HMRC spends more on Facebook ads than social network pays in tax

Facebook is getting more money from HM Revenue & Customs (HMRC) for adverts than it pays in tax, a Channel 4 investigation has revealed.

The social media site paid just £4,327 in tax in 2014, while in the following year HMRC paid £27,000 for adverts placed on the site to advise people on their tax payments.

The figures obtained by Channel 4 were released under the Freedom of Information Act.  HMRC has also spent £5,000 in advertising on Twitter between February 2015 and January 2016,  the investigation found.

Facebook made an accounting loss of £28.5m in Britain as it paid out more than £35m to its 362 UK staff in a share bonus scheme. Globally, Facebook made a profit of £1.9bn on revenues of £8.2bn in 2014.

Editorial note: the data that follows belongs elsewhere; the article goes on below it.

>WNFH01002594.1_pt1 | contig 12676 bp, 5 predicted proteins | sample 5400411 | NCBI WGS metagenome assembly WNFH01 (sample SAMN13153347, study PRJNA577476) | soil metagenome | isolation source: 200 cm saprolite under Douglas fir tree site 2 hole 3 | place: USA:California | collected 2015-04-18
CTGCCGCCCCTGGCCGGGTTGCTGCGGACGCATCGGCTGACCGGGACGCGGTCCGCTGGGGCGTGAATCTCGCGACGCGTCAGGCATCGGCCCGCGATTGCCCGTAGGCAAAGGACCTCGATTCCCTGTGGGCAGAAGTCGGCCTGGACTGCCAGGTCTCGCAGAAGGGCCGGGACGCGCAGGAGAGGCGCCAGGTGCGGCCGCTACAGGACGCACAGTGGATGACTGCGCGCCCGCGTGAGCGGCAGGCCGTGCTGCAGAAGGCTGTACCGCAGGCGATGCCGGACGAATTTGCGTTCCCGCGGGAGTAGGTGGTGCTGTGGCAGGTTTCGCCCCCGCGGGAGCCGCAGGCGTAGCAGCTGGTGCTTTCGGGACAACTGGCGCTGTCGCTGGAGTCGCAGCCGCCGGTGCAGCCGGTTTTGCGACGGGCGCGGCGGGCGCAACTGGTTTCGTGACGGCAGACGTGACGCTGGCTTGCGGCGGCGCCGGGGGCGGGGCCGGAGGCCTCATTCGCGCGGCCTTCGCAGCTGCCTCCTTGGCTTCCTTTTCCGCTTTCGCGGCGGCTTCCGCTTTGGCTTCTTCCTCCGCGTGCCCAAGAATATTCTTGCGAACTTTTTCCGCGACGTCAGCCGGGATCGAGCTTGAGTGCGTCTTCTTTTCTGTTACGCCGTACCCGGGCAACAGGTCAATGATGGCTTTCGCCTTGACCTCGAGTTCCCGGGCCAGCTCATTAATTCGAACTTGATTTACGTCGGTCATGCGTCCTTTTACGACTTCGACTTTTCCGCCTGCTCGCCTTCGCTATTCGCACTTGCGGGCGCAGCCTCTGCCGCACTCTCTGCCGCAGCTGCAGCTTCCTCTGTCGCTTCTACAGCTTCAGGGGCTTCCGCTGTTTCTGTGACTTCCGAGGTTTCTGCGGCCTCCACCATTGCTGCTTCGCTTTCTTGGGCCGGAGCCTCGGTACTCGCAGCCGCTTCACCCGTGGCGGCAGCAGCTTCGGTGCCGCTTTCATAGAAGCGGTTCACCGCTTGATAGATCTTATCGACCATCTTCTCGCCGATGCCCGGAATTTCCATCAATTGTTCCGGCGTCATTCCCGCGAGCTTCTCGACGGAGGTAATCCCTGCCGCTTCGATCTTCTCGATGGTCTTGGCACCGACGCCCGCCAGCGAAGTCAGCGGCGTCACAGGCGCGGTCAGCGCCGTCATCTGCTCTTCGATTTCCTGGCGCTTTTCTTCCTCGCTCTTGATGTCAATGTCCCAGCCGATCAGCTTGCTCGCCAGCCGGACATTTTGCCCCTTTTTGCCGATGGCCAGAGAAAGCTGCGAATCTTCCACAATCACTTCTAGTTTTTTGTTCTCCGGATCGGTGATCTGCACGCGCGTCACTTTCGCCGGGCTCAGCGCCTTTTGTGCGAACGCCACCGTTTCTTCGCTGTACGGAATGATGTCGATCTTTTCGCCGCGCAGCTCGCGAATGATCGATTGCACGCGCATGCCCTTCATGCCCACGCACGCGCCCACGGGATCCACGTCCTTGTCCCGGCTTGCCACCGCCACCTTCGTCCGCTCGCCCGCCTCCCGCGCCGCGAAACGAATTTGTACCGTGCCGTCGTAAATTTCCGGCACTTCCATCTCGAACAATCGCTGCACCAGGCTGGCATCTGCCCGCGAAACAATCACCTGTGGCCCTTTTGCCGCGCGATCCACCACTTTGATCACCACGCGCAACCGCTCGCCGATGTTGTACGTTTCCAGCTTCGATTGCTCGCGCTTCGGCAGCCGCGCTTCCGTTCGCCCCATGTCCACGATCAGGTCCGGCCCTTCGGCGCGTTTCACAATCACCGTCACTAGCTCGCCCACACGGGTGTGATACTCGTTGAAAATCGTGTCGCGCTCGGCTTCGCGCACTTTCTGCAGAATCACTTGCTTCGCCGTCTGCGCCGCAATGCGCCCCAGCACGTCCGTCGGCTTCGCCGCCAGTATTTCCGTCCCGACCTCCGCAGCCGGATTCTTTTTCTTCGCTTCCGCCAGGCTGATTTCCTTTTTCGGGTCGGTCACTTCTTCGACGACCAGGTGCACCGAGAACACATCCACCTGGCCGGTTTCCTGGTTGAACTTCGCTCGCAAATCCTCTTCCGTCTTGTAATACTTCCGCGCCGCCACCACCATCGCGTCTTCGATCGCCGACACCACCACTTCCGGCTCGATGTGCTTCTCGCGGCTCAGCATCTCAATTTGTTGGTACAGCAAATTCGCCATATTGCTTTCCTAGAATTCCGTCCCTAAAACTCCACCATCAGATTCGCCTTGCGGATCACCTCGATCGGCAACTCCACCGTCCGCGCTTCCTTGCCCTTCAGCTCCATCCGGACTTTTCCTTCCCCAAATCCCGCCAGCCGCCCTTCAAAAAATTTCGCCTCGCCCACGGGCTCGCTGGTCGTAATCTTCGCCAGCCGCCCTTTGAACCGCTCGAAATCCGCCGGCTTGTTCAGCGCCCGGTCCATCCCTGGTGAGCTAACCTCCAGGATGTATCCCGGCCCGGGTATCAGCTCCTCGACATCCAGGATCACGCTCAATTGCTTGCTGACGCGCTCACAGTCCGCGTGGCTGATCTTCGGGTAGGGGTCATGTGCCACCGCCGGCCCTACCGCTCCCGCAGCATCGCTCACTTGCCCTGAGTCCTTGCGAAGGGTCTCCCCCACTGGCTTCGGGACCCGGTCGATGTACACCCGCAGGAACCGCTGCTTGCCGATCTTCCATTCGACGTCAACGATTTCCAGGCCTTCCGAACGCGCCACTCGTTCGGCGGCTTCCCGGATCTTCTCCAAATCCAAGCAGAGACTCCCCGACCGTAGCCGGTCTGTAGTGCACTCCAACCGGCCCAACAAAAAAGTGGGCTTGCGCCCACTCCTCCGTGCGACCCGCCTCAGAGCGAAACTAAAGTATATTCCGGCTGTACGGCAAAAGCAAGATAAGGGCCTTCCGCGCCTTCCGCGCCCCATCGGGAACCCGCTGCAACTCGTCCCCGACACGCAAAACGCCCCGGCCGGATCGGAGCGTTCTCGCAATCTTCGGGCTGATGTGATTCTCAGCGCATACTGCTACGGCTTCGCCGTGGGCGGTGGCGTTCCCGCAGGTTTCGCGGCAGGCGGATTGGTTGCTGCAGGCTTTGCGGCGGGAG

Overall, government departments spent £489,329 in 2014 to 2015 on Facebook in the UK.

A spokesperson for the HMRC said: "Our investment in social media is carefully evaluated to ensure we are getting maximum value for the taxpayer."

The taxman's comms chief told PRWeek at the start of this year that it was prioritising PR over paid methids in its annual Inner Peace campaign encouraging people to file their tax return on time.

Facebook told Channel 4: "We are compliant with UK tax law and in fact all countries where we have employees and offices."

This story originally appeared on PRWeek sister site Marketing.

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